Oil patch memories: At Alzheimer’s Gala, son honors a father lost to dementia

Glenn Patterson

Alzheimer’s Association 16th annual Memory Gala

April 7, 6:30 p.m.

Hurst Conference Center

1601 Campus Drive, Hurst

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For more information:

Lyn Downing at 817-336-4949

or visit FWMemorygala.org.

The Alzheimer’s Association-North Central Texas Chapter is one of 81 local chapters of the Alzheimer’s Association, which has its national headquarters in Chicago. The local chapter, headquartered in Fort Worth, covers 40 counties and has regional offices in Abilene, Waco and Wichita Falls. It is a nonprofit, donor-supported organization.

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Glenn Patterson co-founded Patterson Drilling Co. in 1978 in Snyder and grew it from one rig to one of the largest land-drilling companies in the world. Patterson Drilling had more than 300 drilling rigs all over the United States and Canada by the time he retired in 2006.

By 2014, the year before Glenn Patterson died of Alzheimer’s and Lewy body dementia, the second most common form of progressive dementia, Patterson Drilling Co.-UTI reported revenue of $3.18 billion.

“His was the classic all-American success story of going from rags to riches with hard work and determination,” said his son, Roe Patterson, who is serving as honorary chairman of the Alzheimer’s Association 2017 Memory Gala in honor of his father.

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“I got my strength from my dad and uncle [Cloyce Talbott, co-founder of Patterson Drilling]. They are the men I admire most. I always admired the loyalty of their workers and their selflessness. I try to live by that example every day,” said Patterson, 42.

Now president and CEO of Basic Energy Services, headquartered in Fort Worth, Roe Patterson says he didn’t know much about dementia when his father was diagnosed, first with early-onset Alzheimer’s disease at age 60, then several years later with Lewy body dementia (LBD), caused by protein deposits in the brain.

LBD causes mobility issues and balance problems and often hallucinations and panic attacks as well as classic Alzheimer’s symptoms, including a decline in thinking, reasoning and memory.

In 2006, after 30 years of working in the business, Glenn Patterson had retired and was almost simultaneously diagnosed with Alzheimer’s disease.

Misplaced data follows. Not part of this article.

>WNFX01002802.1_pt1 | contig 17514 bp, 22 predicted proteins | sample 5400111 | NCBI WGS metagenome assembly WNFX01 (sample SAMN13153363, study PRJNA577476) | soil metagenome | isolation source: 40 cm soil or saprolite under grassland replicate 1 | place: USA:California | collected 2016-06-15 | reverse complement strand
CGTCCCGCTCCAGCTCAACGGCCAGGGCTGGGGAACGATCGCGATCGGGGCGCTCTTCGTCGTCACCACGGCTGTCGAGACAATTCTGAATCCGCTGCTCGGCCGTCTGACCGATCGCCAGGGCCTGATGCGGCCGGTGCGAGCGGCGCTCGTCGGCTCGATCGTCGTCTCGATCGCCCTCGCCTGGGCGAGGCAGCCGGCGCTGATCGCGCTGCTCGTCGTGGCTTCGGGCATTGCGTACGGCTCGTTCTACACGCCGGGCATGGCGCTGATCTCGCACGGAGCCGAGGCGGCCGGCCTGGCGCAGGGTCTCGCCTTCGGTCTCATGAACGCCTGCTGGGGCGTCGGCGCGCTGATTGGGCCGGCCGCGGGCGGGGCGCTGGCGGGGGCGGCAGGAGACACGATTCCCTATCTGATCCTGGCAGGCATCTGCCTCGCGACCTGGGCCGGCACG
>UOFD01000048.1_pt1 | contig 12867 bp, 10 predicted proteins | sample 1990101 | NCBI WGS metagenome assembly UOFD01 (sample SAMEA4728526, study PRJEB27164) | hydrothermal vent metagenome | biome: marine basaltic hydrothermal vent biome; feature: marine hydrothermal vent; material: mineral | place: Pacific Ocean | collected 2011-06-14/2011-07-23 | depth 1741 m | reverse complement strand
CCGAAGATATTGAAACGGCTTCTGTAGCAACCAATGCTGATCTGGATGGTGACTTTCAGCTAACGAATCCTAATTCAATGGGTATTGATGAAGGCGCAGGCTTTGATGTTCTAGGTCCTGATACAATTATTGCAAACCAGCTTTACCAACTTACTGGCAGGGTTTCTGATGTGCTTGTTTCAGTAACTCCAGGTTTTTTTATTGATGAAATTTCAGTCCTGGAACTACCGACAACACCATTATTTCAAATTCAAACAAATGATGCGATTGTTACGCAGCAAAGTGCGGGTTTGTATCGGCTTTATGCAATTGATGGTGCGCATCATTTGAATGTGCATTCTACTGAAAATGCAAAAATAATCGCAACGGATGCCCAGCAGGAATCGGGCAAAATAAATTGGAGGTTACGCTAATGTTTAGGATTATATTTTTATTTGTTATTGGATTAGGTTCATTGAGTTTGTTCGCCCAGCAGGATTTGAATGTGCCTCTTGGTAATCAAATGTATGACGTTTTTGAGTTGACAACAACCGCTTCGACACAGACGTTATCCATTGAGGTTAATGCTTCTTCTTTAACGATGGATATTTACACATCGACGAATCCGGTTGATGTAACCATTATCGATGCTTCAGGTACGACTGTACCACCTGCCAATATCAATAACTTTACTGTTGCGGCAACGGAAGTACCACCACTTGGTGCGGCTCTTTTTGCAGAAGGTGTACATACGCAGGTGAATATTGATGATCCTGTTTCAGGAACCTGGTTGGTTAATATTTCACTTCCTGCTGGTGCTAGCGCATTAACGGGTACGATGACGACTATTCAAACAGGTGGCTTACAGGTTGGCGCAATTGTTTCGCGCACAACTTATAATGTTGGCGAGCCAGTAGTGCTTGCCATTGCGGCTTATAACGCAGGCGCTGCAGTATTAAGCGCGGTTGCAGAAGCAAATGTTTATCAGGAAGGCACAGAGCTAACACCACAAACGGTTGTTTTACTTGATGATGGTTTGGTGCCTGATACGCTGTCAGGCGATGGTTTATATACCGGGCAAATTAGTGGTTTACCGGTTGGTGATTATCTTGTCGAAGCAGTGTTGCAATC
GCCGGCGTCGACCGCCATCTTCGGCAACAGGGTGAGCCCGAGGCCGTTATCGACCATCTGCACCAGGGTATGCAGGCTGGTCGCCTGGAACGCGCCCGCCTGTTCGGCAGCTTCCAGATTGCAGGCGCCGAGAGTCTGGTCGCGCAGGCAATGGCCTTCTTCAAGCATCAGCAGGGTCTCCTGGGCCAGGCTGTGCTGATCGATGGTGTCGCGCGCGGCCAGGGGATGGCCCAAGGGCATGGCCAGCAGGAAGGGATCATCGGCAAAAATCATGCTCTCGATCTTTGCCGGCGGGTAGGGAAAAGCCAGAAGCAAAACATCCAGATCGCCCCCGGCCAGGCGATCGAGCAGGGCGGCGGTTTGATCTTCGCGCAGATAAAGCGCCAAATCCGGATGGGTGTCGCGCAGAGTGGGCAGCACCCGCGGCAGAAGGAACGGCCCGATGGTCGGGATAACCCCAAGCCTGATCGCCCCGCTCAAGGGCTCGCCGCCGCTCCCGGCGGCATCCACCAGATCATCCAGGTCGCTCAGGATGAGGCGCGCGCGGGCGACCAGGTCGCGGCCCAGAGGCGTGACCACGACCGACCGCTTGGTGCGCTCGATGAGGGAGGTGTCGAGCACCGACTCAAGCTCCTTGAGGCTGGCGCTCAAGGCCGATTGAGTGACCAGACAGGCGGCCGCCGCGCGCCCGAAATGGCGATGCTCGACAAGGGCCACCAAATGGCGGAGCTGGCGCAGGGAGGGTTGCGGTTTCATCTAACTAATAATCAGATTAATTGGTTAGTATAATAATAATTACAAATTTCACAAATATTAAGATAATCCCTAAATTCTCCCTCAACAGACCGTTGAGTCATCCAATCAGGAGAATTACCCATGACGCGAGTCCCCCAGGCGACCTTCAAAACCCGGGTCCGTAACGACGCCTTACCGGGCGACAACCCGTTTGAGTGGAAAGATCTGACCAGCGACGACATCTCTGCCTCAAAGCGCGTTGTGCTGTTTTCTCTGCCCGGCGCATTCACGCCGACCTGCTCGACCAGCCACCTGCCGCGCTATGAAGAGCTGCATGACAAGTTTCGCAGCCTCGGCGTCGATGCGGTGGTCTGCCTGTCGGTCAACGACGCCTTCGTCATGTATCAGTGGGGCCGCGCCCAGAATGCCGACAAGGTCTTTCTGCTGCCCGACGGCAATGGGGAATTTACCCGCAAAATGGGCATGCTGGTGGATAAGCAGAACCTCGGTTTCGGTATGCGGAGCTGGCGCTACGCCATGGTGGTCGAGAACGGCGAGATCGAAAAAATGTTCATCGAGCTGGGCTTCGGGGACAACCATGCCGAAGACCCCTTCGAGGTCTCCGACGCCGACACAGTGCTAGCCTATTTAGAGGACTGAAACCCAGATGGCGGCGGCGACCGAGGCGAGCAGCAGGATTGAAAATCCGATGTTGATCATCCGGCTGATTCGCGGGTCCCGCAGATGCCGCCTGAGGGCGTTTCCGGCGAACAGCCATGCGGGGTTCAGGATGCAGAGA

Roe Patterson recalls that he and his dad were playing golf on a beautiful Saturday afternoon about 10 years ago when he first noticed his dad was having trouble with little things.

“When it was his turn to hit, he would act a little confused about what he was supposed to do, and we would always bet with each other on our golf games, but that day a couple of times he forgot what the bet was. That was not like him, at all.

“I remember how much fun we were having that day, but in the back of my mind, I knew something wasn’t right,” Patterson said. “I just had this feeling we weren’t going to have many more days like this, and I felt sad, but happy at the same time that I was there with him enjoying that moment.”

As his father’s symptoms got worse, Roe Patterson said, he made it a point to go to the Alzheimer’s Association website and learn all he could about the disease. He urged his mother to do the same.

“There was some harsh reality in what we found on the association’s website, but there’s also a lot of great advice that helped my mother,” who for years cared for his dad in their home, Patterson said. “If they hadn’t been there for us, we wouldn’t have known what we were up against. Caregivers need to get help for themselves and their loved one and get it early.”

There is still no prevention and no cure for Alzheimer’s, and it is progressive, Patterson pointed out.

“Treatments, at best, are Band-Aids that extend life a little. Available drugs are not strong enough to make the disease manageable for very long. There’s just a lot more work to do. But research right now is very promising,” he said.